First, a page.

The populist conservative agenda, now more than ever, must work to strip Wall St. of such criminal power, and thankfully, men and women like David Portnoy are leading the charge. Portnoy decried the unfairness in real-time, risking his reputation and even part of his company to take to the airwaves calling out the unfairness of a criminal hedge funder, and his family, Steven Cohen, and CEO of Robin Hood Vlad Tenev.
Where is the broader populist conservative support by means of a political agenda that constrains this corrupt and criminal financial power over everyday stock traders and Americans? The populist conservative movement is still largely divorced from financial and corporate interests, which is evident over the last three or four months as Corporate America began to divest from the campaign accounts of many elected populists. The populist conservative movement does not need Corporate America anyway.
Populists should be looking at broad and wholesale financial reform that includes auditing and ending the Federal Reserve system and fractional reserve banking, investigating and closing insolvent world institutions that are leading to the neo-colonialism and debt-slavery of many nations, including many African nations, and move quickly to end the licensure restrictions that prevent everyday Americans from opening competitor stock brokerages in competition with Wall St. financial interests.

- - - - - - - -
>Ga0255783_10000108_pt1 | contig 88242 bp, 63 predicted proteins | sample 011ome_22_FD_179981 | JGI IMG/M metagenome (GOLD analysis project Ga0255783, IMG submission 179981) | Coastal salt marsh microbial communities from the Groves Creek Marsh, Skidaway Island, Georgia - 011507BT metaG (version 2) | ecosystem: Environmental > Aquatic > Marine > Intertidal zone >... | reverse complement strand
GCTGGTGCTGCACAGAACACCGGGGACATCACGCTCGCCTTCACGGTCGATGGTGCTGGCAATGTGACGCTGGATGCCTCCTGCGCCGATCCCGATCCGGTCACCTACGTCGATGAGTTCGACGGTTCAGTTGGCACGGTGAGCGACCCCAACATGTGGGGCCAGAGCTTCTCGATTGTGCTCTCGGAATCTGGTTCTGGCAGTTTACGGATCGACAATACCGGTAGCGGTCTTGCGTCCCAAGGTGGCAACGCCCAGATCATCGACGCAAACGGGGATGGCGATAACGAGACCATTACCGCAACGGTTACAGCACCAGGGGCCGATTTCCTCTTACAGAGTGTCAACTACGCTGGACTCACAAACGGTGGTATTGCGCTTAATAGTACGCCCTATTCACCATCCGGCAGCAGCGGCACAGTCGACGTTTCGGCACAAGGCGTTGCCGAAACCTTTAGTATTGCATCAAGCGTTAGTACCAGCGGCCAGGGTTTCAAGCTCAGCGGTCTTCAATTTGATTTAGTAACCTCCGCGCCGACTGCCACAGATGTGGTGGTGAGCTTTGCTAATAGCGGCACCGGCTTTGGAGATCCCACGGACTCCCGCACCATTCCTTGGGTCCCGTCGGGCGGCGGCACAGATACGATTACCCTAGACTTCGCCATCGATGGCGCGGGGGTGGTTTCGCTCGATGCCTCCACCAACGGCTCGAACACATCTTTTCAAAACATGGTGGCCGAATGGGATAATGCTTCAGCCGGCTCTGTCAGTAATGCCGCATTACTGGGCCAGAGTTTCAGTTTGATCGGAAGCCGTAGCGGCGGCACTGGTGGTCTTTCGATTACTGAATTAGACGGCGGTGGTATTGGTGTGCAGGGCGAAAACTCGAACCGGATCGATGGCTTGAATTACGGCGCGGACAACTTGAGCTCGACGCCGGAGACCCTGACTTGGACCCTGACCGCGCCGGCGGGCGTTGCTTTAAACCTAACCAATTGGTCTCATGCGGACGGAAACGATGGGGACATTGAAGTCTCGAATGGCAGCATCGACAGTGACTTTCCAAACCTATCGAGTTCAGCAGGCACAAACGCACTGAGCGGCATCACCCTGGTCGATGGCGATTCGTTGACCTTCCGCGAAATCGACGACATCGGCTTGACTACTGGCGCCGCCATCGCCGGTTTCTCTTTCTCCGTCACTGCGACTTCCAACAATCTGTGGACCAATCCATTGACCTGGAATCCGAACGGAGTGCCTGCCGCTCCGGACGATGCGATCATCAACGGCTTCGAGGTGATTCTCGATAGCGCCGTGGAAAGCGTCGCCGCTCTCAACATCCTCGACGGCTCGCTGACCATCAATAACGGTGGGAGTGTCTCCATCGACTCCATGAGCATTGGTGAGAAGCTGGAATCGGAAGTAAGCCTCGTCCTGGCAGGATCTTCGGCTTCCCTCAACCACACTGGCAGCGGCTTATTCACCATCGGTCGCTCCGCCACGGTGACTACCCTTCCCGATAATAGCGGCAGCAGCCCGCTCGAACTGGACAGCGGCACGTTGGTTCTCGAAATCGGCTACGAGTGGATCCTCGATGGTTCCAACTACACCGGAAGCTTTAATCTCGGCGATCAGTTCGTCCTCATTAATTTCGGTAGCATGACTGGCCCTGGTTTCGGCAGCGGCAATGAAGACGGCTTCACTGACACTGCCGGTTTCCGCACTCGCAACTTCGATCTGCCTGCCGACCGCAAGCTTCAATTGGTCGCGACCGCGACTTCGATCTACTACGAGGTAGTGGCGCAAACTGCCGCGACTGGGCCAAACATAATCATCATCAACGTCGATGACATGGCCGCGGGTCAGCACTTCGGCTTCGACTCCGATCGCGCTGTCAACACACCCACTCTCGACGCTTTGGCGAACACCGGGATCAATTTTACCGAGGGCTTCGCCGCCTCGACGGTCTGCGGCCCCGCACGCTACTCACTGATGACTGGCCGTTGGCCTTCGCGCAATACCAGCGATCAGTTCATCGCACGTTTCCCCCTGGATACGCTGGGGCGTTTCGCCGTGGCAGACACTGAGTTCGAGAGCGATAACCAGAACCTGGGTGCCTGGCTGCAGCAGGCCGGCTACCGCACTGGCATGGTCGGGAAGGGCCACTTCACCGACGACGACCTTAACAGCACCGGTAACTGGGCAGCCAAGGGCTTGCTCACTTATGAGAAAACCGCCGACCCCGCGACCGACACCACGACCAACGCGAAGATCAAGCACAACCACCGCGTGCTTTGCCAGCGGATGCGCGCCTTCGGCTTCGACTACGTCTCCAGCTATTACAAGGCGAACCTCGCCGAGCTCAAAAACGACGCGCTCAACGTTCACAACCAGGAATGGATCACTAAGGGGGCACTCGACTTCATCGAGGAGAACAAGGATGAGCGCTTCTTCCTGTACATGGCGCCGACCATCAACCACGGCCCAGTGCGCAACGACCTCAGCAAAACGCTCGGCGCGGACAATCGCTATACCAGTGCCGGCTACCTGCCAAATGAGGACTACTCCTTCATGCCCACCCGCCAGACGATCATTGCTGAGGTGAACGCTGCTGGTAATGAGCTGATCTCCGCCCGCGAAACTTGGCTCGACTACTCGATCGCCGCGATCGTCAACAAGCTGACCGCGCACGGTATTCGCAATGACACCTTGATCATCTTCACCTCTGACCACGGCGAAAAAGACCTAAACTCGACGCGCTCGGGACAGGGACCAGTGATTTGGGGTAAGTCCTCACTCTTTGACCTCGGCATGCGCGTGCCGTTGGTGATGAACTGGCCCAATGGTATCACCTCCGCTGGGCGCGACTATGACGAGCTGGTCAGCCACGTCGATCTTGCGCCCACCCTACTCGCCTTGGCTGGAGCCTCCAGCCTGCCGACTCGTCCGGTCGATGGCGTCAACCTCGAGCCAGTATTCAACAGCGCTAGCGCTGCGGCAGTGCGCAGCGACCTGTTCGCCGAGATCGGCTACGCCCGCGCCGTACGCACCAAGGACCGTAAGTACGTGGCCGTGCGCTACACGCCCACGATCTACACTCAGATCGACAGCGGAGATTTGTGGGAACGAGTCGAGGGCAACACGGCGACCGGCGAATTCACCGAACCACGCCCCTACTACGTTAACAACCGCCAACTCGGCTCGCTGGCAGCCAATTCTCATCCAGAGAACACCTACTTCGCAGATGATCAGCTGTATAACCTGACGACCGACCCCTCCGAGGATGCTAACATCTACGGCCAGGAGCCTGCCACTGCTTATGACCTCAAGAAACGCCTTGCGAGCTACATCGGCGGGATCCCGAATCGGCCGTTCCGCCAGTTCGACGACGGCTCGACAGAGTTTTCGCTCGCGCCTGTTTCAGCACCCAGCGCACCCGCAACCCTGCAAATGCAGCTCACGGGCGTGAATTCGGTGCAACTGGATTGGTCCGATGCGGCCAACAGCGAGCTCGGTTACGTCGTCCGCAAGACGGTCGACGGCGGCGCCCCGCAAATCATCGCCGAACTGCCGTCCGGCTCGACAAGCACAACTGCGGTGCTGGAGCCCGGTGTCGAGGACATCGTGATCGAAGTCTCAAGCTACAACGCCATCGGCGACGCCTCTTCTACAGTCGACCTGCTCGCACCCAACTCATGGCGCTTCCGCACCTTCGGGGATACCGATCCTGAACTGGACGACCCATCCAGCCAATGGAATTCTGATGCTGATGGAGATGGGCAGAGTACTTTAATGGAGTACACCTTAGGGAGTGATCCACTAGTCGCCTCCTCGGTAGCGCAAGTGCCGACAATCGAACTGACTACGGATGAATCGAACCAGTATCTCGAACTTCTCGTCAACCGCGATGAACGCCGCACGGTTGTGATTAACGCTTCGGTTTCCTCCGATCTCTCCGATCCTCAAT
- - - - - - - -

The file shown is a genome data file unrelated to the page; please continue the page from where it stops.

A renewed agenda that fights financial overreach and Wall St. is desperately needed, especially after the debt tsunami unleashed during the coronavirus. Where was the populist conservative movement in Congress to fight the endless stimulus and helicopter drops of money that will certainly lead to significant and potentially catastrophic consumer price inflation? It’s easy, they failed to stand strong on the founding principles of this century’s Tea Party movement and DUMP the corrupt ‘Boston Harbor’ interests of Wall St.’s excess, greed, and structural unfairness. More so, the populist conservative movement has the ability to also prosecute much needed reforms across the global economic and political systems, end the ‘do-nothing’ United Nations system that has no teeth and which lets many States, even some allied with Western-backed Nations, to commit endless acts of state-sponsored terrorism. There has never been a more important time for the populist conservative movement to regroup and enact a bold reform agenda for the economic and financial systems.
William E. Scholz is a conservative from Pennsylvania. His first book, published at the height of pandemic bail-outs, argues for a renovation to the world financial order, and is currently available via his publishing company Dignified Publishing. You can follow him on Twitter @wstweetsnews.
Content syndicated from TheBlueStateConservative.com with permission.